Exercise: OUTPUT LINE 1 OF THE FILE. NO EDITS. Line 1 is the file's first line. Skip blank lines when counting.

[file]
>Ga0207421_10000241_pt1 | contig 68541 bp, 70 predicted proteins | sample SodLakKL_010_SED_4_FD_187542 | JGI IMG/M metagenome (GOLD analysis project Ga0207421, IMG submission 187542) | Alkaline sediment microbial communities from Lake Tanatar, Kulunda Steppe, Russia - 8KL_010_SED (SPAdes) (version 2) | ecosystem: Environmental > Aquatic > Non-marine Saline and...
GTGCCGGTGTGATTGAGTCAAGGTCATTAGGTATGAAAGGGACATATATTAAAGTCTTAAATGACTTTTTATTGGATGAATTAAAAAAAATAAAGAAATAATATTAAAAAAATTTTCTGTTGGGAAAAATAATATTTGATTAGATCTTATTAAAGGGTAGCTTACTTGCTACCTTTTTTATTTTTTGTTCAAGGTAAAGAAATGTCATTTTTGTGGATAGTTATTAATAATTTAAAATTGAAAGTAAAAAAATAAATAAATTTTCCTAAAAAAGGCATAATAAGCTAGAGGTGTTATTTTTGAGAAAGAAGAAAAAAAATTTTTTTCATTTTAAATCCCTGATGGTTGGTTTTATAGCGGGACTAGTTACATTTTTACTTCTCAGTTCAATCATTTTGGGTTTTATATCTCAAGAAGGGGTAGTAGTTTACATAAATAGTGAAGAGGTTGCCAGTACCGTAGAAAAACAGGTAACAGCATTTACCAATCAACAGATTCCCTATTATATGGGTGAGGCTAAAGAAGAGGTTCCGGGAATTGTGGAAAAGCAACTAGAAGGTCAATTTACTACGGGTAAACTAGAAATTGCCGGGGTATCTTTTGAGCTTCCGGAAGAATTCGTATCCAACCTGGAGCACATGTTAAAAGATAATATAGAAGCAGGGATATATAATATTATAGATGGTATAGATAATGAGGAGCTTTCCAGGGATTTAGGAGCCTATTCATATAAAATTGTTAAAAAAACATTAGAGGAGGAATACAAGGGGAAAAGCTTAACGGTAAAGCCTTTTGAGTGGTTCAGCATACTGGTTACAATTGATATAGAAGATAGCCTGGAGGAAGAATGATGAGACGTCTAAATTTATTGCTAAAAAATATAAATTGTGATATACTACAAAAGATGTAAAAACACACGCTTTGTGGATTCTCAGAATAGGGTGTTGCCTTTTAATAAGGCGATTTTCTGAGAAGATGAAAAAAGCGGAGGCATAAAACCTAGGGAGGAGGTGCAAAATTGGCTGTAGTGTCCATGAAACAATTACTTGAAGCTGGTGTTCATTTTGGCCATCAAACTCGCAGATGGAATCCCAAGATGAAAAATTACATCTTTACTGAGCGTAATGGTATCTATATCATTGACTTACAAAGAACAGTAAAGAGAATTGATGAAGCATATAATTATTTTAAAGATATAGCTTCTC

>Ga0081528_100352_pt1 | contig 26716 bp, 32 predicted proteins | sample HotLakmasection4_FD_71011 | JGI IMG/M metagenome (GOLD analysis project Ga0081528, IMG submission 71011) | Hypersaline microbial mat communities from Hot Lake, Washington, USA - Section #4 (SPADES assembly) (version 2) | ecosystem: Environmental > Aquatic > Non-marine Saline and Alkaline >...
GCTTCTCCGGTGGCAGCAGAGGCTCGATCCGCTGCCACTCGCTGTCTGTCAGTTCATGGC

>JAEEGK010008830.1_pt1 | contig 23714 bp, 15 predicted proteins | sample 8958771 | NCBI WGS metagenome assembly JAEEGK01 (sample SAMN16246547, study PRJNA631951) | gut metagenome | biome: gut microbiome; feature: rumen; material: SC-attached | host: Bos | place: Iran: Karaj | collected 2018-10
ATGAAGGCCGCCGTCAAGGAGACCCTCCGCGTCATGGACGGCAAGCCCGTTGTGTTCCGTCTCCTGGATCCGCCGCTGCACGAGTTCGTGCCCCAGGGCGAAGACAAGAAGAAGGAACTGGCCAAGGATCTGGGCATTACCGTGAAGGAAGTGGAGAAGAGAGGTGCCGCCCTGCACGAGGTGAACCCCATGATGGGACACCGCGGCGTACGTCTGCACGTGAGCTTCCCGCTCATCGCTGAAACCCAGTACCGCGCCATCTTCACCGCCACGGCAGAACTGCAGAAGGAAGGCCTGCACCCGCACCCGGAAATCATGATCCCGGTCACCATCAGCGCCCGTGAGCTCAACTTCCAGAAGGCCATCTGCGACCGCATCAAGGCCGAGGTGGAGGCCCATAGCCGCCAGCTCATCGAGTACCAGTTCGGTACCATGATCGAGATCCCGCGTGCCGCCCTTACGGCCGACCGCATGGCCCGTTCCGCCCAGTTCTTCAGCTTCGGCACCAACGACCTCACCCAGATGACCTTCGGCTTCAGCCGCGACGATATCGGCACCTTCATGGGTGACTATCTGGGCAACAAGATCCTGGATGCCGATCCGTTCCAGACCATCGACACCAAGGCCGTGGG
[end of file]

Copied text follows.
>Ga0207421_10000241_pt1 | contig 68541 bp, 70 predicted proteins | sample SodLakKL_010_SED_4_FD_187542 | JGI IMG/M metagenome (GOLD analysis project Ga0207421, IMG submission 187542) | Alkaline sediment microbial communities from Lake Tanatar, Kulunda Steppe, Russia - 8KL_010_SED (SPAdes) (version 2) | ecosystem: Environmental > Aquatic > Non-marine Saline and...